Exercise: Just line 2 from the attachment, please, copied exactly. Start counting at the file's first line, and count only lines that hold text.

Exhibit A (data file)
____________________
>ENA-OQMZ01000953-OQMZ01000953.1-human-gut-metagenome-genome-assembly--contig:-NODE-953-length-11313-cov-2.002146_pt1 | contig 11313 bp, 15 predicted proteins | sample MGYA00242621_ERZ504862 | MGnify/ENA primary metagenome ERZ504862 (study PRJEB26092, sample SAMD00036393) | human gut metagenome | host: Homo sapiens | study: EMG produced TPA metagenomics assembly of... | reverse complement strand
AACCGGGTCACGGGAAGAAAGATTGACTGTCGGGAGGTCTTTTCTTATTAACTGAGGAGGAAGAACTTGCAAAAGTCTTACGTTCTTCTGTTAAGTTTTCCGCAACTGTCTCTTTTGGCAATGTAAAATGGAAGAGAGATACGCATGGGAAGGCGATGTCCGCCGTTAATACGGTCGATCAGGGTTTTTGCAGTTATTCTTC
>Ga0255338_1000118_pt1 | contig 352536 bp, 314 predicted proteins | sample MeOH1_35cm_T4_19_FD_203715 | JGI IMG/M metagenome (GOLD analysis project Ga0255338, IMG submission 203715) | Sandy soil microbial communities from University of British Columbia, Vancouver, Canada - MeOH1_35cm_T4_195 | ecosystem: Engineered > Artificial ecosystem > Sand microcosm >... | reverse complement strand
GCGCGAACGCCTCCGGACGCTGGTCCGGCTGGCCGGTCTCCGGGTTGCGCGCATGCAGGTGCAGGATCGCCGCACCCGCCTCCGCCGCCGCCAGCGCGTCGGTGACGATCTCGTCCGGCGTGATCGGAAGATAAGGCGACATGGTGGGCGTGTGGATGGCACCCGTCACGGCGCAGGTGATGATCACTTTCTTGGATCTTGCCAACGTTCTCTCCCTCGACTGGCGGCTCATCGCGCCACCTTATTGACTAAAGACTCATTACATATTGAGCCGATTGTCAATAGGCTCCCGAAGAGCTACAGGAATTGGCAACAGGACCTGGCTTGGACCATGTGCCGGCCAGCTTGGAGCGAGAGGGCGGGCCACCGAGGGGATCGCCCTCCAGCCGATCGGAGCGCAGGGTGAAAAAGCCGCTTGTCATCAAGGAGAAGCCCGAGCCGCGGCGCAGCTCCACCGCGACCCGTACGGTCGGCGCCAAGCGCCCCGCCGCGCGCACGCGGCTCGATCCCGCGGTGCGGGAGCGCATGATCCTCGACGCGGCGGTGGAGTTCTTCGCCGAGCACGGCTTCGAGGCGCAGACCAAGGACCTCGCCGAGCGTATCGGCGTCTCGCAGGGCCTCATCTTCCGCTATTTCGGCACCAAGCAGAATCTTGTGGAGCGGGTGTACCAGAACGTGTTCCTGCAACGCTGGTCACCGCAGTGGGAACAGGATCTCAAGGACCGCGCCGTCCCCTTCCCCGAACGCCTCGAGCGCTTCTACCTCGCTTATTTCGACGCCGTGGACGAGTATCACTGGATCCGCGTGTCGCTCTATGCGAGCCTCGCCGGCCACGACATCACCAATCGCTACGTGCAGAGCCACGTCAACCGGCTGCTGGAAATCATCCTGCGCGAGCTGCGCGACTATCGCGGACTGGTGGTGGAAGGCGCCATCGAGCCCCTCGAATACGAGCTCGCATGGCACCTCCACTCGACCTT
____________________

AACCGGGTCACGGGAAGAAAGATTGACTGTCGGGAGGTCTTTTCTTATTAACTGAGGAGGAAGAACTTGCAAAAGTCTTACGTTCTTCTGTTAAGTTTTCCGCAACTGTCTCTTTTGGCAATGTAAAATGGAAGAGAGATACGCATGGGAAGGCGATGTCCGCCGTTAATACGGTCGATCAGGGTTTTTGCAGTTATTCTTC